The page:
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Alberta NDP calls for investigation into allegations staff in Premier Smith's office contacted prosecutors over Coutts protests


Despite denials from both the Premier's office and the Alberta Crown prosecutor's office, a CBC Calgary article says a staffer from the premier's office challenged Crown prosecutors via email on cases related to the Coutts border blockade and protests.

CTV News has not independently verified the emails.

The report comes about a week after Premier Danielle Smith said she had not been in direct contact with crown prosecutors, walking back from comments made to Rebel News last month saying she asked prosecutors to review and reconsider pursuing the cases.

Smith clarified to say she only had connected with attorney general Tyler Shandro and deputy attorney general Frank Bosscha regarding these cases.

Late last January, through Feb. 14, protesters gathered in Coutts in opposition of vaccine mandates related to federal pandemic rules -- several charges were laid and the cases are before the courts.

"This is a serious problem because the independence of the judiciary is sacrosanct in our system," said Jim Groom, political science instructor at Medicine Hat College.

CTV News received this statement from the premier's office: “Premier Smith has not been in contact with Crown prosecutors and has no knowledge of anyone on her staff having done so. This is a serious allegation. If a staff member has been in touch with a Crown prosecutor, appropriate action will be taken."


The NDP held a news conference in Edmonton on Friday morning, calling for an independent investigation into the allegations made in the media report.

"We believe it's critically important that Albertans know all the facts. But let's also be clear that the premier doesn't know what key members of her staff are doing. There's another problem going on with this premier, and her leadership in this province, this chaos cannot continue," said Rakhi Pancholi MLA for Edmonton-Whitemud and children's services critic.

Pancholi is also a lawyer.

She says the NDP are not calling for Shandro's or Smith's resignation, but a quick and thorough investigation.

"Albertans deserve to know and somebody who was impartial and able to assess this should be able to determine what see the content of those emails and get clarity around what exactly has taken place," said Pancholi.

She says she hasn't viewed the e-mails, and wants the investigation to address the allegations in the media.


Political watchers say there's some doubts about what may have occurred in the premier's office regarding emails to Crown prosecutors.

"If we find that it was done to no consultation with the premier, that's one thing, but if the premier ended up wearing this, it's going to be a little bit more of a problem for sure," said Groom.

The premier's office statement continued: "The Alberta Crown Prosecution Service operates independently of government and political interests. Crown prosecutors base their decisions on the law and merits of the matter before them.

"They will continue to use their own discretion in making decisions for each individual case without political interference."

A spokesperson for the justice and solicitor general and the Alberta Crown Prosecution Service also denies recalling any interference or improper correspondence.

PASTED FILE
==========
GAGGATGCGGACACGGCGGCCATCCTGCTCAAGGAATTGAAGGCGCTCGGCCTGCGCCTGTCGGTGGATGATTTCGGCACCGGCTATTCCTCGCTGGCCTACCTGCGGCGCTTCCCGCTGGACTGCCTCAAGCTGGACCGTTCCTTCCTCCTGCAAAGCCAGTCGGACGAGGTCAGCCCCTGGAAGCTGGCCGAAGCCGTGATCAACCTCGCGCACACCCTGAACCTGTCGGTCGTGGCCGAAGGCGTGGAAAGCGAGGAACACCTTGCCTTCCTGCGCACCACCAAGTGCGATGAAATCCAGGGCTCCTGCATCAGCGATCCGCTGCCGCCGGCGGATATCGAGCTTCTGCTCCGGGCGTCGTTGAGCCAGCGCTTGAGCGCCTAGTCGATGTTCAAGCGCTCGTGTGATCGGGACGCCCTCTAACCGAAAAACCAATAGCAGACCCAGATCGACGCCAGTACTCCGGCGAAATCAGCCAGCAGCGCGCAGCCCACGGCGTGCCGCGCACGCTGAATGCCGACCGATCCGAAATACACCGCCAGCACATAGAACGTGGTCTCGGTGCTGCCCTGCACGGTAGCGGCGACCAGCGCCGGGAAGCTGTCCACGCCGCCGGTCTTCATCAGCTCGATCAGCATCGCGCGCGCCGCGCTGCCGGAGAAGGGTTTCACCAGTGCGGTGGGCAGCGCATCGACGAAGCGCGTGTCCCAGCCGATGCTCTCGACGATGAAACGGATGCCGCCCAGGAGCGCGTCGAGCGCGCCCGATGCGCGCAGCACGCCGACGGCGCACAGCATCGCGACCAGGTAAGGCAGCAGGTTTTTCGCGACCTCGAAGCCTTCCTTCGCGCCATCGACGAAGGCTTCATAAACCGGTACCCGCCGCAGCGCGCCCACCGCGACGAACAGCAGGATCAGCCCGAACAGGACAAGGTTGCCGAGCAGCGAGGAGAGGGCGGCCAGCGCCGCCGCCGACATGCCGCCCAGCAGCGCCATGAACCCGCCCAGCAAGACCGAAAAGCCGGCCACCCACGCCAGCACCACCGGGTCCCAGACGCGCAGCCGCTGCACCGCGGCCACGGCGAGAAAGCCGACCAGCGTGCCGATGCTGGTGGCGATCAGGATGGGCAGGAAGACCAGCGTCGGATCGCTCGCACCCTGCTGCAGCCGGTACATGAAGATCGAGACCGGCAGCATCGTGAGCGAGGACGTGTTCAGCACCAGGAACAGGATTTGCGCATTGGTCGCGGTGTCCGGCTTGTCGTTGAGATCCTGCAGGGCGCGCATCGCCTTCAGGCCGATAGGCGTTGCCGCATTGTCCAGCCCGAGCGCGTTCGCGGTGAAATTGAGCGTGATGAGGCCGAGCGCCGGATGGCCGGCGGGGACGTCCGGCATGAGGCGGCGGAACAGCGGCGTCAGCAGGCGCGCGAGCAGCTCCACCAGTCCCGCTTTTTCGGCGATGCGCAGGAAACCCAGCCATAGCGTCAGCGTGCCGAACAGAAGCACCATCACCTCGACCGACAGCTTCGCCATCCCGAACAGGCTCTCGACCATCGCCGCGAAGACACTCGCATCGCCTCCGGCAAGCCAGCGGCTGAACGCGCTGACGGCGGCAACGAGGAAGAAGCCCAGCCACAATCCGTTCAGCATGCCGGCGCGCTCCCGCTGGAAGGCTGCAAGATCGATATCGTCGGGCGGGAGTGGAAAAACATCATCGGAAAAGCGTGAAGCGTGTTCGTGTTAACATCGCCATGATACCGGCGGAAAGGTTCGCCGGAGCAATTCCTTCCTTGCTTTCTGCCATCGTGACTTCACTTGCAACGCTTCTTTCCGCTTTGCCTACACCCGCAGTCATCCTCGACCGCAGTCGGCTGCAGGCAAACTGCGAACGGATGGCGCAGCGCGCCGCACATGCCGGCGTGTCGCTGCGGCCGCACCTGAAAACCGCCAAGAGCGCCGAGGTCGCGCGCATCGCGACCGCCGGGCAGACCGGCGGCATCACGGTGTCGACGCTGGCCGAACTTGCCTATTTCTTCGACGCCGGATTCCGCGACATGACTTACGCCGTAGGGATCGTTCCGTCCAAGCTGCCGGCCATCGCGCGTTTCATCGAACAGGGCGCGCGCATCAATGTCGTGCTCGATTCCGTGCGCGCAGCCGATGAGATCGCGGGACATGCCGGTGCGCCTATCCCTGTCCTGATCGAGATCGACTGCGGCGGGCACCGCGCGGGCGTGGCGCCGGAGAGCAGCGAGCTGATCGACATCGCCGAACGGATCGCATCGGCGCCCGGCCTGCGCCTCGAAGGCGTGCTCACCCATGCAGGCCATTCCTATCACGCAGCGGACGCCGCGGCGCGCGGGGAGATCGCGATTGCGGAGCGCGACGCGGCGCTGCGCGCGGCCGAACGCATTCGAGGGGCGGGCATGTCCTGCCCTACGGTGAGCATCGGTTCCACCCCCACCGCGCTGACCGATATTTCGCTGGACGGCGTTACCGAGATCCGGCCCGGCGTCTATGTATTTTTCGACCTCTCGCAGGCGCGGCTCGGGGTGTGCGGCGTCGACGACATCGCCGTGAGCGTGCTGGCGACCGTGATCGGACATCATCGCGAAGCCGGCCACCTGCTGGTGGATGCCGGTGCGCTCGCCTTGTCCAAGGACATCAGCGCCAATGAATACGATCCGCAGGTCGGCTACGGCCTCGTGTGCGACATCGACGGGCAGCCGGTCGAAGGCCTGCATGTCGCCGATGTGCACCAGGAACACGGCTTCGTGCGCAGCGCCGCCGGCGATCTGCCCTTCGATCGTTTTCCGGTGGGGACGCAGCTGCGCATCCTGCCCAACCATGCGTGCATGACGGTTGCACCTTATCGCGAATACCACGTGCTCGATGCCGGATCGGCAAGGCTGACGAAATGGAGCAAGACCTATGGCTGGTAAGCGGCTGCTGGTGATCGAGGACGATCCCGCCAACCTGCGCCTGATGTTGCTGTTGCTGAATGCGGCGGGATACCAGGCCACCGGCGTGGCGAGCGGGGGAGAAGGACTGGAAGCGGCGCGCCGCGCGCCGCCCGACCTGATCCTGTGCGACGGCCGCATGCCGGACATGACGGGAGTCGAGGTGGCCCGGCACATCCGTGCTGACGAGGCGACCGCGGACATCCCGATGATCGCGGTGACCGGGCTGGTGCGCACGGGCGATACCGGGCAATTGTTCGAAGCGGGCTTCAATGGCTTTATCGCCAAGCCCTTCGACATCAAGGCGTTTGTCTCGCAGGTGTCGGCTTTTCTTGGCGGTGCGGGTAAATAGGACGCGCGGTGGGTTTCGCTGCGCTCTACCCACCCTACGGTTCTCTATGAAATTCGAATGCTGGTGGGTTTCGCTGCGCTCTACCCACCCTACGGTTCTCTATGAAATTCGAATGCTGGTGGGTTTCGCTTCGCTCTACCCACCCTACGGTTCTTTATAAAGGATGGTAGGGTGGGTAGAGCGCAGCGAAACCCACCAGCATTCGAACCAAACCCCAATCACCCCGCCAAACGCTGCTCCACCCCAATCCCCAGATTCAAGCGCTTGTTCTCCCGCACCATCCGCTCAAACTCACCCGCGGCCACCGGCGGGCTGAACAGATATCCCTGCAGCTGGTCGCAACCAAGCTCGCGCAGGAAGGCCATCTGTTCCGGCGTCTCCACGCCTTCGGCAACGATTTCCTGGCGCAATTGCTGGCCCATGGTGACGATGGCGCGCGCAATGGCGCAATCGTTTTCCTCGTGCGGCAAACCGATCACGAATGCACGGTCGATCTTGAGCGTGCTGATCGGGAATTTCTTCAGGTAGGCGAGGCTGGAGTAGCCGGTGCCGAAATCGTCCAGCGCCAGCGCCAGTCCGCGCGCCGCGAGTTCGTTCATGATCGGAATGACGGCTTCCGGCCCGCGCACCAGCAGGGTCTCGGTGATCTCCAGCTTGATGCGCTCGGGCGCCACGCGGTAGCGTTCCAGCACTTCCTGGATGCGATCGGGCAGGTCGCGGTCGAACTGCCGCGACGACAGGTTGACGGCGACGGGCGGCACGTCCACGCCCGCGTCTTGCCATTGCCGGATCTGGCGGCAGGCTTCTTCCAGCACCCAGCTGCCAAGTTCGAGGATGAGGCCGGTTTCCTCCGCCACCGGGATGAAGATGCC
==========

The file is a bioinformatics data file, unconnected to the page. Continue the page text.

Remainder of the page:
An e-mailed statement to CTV News says: "Neither the assistant deputy minister of the Alberta Crown Prosecution Service nor the Crown prosecutor involved in the Coutts files have any recollection of receiving any emails from the premier’s office," said Michelle Davio.

It continued, "such communication would be exceptionally rare and as such, would stand out."

Davio also said without seeing the emails in question, no further comment can be provided.

Groom says these latest allegations may present a series of missteps which will erode public trust.

"If it is a one off and we get less and less of these, that's one thing. But if it continues to be chronic, I think we're really going to have the electorate start to pay attention to this and really have some doubts about competency," he said.


The lawyer for Marco Van Huigenbos says he does not want to comment directly on the allegations, as his client is scheduled for a jury trial in April 2024 for his role in the Coutts protests.

"We cannot comment on the case or the veracity of the allegations contained in the article as the matter is before the court. Generally speaking, public allegations or perceptions of political interference with a prosecution are very serious issues," said Yoav Niv, in an email statement to CTV News.

"Iit is fundamentally important that justice should not only be done, but should manifestly and undoubtedly be seen to be done," he added. "We are watching the development of this story very closely.” 


Late Friday afternoon, CTV obtained an email from the office of Kim Goddard, the assistant deputy minister of the justice department, in which it was reiterated that there should be no interaction between Crown prosecutors and any elected official or political staffer to discuss a case.

"When such information is requested, my role as ADM is to personally and confidentially brief either the deputy attorney general or the Attorney General of Alberta only," Goddard wrote. "I will not brief other elected officials or any political staffers on details involving individual cases. If you are ever approached by any elected official or political staffer to discuss one of your cases it is imperative that you report such communication to your chief p-rosecutor or myself immediately." Top Stories

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